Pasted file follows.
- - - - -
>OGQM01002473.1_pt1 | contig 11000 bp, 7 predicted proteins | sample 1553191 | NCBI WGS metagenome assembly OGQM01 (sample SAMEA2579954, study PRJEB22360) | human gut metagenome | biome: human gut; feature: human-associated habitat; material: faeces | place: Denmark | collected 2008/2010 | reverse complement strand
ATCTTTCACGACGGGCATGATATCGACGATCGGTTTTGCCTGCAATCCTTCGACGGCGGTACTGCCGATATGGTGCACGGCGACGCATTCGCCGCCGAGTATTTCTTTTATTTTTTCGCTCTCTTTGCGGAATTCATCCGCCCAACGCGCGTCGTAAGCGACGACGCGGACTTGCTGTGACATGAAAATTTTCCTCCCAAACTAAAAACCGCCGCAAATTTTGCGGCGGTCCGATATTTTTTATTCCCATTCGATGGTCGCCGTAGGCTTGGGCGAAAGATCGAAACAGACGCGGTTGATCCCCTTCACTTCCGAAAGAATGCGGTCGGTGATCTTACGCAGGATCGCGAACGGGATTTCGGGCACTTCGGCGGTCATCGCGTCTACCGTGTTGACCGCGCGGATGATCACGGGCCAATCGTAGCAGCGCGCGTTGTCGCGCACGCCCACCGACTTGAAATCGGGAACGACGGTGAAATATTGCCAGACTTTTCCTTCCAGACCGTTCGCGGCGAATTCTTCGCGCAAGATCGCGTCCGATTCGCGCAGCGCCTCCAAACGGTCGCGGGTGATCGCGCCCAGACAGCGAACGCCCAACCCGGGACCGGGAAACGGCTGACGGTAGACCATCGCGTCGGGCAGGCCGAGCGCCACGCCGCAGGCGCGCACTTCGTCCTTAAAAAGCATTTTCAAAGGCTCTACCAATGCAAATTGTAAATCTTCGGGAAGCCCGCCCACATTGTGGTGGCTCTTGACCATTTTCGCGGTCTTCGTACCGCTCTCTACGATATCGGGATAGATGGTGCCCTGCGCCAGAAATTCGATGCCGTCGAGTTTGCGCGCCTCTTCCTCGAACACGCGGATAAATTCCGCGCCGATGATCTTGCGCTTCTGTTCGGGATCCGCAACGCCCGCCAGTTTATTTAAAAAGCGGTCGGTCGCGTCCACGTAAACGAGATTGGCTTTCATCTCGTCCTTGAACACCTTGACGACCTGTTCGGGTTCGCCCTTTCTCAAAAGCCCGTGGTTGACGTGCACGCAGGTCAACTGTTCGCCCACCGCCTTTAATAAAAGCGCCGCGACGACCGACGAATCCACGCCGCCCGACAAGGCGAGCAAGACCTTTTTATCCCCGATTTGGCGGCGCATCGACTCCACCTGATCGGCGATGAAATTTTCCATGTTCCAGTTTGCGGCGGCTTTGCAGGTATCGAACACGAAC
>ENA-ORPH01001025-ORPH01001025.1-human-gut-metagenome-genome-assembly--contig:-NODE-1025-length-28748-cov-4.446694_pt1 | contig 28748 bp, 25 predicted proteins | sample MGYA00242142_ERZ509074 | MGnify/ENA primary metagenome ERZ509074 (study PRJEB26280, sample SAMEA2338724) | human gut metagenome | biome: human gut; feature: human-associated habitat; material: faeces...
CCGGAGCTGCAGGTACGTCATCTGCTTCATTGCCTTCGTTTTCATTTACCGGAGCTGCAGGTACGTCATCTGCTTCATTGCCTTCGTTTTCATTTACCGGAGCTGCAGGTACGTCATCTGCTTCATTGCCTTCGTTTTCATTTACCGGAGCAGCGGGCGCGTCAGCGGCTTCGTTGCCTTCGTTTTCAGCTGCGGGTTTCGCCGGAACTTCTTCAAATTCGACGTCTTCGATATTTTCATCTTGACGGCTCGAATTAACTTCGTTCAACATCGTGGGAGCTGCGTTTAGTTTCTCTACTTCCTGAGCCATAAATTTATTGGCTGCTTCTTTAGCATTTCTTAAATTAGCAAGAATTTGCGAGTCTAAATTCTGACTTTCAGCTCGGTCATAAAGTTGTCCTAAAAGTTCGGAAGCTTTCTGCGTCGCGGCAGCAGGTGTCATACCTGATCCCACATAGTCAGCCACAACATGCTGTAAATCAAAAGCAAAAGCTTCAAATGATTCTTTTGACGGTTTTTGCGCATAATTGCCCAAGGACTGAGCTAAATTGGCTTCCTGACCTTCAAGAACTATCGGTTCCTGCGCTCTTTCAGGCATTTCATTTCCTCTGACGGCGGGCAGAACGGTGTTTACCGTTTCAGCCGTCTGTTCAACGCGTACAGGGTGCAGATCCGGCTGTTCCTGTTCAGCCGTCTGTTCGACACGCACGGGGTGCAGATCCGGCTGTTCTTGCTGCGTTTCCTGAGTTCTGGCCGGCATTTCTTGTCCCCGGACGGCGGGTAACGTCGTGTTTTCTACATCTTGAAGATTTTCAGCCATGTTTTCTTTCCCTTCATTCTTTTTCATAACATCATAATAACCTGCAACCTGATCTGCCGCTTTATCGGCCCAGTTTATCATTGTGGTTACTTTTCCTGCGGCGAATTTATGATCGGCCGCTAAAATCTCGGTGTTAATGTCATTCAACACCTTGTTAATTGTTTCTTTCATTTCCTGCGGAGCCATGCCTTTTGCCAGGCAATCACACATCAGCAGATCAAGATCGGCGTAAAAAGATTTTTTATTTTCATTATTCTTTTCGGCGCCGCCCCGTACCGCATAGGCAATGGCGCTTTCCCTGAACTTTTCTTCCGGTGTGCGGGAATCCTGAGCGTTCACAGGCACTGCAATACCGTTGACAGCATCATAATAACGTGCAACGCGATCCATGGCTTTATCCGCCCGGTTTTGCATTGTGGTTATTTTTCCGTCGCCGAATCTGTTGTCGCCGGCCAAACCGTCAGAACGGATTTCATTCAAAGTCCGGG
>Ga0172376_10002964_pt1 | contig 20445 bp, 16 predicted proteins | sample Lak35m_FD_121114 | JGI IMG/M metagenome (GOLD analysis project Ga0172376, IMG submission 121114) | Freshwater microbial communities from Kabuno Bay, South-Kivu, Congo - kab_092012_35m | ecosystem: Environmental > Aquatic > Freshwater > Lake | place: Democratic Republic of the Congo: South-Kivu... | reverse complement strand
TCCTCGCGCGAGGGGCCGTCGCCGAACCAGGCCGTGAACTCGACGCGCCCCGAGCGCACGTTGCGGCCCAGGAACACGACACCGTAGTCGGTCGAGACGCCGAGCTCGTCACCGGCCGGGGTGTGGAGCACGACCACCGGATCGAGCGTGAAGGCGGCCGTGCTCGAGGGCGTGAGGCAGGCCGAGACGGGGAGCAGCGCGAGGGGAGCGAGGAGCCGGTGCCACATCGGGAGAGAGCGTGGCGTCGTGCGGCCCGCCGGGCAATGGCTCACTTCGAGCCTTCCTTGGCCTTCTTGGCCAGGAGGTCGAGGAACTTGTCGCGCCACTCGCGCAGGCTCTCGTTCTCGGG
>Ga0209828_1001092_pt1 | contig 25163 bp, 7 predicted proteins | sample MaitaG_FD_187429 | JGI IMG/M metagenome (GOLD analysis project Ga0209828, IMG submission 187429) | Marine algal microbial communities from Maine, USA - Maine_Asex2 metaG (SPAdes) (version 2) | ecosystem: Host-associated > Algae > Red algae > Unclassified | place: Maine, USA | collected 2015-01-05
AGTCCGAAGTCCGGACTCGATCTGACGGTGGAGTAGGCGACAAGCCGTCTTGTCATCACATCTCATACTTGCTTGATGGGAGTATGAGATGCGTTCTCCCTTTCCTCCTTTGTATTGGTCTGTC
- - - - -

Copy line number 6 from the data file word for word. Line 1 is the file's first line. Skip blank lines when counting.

TCCTCGCGCGAGGGGCCGTCGCCGAACCAGGCCGTGAACTCGACGCGCCCCGAGCGCACGTTGCGGCCCAGGAACACGACACCGTAGTCGGTCGAGACGCCGAGCTCGTCACCGGCCGGGGTGTGGAGCACGACCACCGGATCGAGCGTGAAGGCGGCCGTGCTCGAGGGCGTGAGGCAGGCCGAGACGGGGAGCAGCGCGAGGGGAGCGAGGAGCCGGTGCCACATCGGGAGAGAGCGTGGCGTCGTGCGGCCCGCCGGGCAATGGCTCACTTCGAGCCTTCCTTGGCCTTCTTGGCCAGGAGGTCGAGGAACTTGTCGCGCCACTCGCGCAGGCTCTCGTTCTCGGG